Changes to Singapore security of payment regime in force next month

Out-Law News | 28 Nov 2019 | 12:11 pm | 2 min. read

Extensive changes to the rules governing security of payment in Singapore will come into force on 15 December 2019, the government has confirmed.

The Building and Construction Industry Security of Payment Amendment Act and Building and Construction Industry Security of Payment (Amendment) Regulations introduce the most substantial amendments to the Building and Construction Industry Security of Payment Act (SOP Act) since its entry into force in 2005.

The changes bring more construction contracts into the scope of the SOP Act; enhance the way in which payment claims and responses are handled; clarify the status of repeat payment claims; and introduce improvements to the adjudication process.

Yong Neng Chan

Associate

It is imperative for companies to relook, re-align and refine their internal processes with the changes coming into force, if not already done.

Construction disputes expert Yong Neng Chan of Pinsent Masons MPillay, the Singapore joint law venture between MPillay and Pinsent Masons, the law firm behind Out-Law, said: "The upcoming changes are far-reaching – with adjustments to not only security of payment processes but also the types of contracts being brought within the ambit of the regime and the types of claims which can be pursued".

"It is imperative for companies to relook, re-align and refine their internal processes with the changes coming into force, if not already done," he said.

The amendments expand the scope of the SOP Act to cover prefabrication works done overseas for projects in Singapore; as well as prefabrication works carried out in Singapore for export, provided that both contracting parties are Singapore-registered entities. The law has also been clarified to confirm that claims for payment for work done or goods supplied before contract termination are valid, unless the parties have pre-agreed different terms.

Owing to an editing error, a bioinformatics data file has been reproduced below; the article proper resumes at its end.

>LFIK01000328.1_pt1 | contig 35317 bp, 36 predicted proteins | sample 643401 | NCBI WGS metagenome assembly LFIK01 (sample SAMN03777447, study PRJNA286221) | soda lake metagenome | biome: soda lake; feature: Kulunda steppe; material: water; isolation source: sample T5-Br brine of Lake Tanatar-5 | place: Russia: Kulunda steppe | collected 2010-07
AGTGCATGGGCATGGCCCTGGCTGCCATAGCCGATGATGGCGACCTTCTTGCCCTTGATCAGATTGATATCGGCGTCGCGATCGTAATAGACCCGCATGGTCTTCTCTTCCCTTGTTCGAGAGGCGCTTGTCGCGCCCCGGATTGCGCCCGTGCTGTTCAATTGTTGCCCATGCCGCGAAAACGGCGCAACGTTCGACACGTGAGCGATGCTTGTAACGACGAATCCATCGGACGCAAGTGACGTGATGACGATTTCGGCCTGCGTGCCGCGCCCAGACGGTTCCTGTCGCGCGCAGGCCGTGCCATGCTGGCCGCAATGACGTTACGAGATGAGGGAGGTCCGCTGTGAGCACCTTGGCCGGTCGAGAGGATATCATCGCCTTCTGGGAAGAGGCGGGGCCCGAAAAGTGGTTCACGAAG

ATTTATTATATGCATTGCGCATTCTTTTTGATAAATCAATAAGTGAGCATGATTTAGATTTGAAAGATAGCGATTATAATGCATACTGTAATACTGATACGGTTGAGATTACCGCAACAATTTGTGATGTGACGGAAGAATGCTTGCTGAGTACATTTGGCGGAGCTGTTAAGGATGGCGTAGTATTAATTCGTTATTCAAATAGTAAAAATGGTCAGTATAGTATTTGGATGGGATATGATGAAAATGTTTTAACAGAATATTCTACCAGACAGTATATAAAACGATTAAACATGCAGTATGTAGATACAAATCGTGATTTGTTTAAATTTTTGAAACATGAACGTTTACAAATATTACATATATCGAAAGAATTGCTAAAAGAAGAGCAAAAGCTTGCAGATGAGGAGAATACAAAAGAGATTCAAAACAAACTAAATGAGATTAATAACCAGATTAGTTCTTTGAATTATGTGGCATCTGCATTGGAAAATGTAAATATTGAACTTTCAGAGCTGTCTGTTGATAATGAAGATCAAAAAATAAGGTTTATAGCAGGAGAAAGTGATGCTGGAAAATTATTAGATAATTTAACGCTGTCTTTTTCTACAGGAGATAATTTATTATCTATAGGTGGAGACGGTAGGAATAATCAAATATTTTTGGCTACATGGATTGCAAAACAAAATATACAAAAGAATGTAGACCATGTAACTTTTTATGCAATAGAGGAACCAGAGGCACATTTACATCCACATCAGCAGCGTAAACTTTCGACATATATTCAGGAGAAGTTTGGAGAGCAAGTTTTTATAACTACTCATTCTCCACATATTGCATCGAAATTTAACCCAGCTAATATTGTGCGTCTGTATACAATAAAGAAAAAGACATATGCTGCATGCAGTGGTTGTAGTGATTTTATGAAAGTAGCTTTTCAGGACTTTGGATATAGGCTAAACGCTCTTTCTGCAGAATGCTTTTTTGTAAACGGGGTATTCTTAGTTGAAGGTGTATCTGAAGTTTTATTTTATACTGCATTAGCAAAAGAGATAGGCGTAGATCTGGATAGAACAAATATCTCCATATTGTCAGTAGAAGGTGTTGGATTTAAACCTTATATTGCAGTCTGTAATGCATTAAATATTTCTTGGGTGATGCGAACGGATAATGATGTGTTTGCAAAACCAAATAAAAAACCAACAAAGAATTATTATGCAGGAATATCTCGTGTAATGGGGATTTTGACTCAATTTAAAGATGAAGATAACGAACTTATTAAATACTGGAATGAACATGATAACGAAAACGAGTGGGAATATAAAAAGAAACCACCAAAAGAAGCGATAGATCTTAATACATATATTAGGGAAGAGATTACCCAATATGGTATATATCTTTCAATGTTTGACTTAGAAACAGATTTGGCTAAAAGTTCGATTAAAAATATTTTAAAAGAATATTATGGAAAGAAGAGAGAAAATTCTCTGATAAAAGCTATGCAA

A 30-month limitation period has been introduced for service of payment claims. The law has also been clarified to confirm that a payment claim will be valid even if it is served before the date or period specified in the contract, with claims served early treated as if they have been served on the date specified in the contract. Claimants will be allowed to repeat a payment claim even without additional work done or goods or services supplied, as long as this is done within the limitation period and the claim has not yet been adjudicated on.

Changes to the adjudication process include a new entitlement for claimants, in addition to respondents, to apply for an adjudication review. A non-exhaustive list of grounds on which parties can commence proceedings to set aside an adjudication determination, consistent with those that have already been developed by the courts, have also been incorporated into the SOP Act.

Further amendments have been made in order to incorporate various decisions of the Singapore courts into the SOP Act. These include allowing adjudicators to disregard certain administrative requirements provided that the other party was not 'materially prejudiced', and clarifying that belated objections by respondents will be disregarded by adjudicators or the courts unless the respondent can prove that the objection could not have been made known earlier.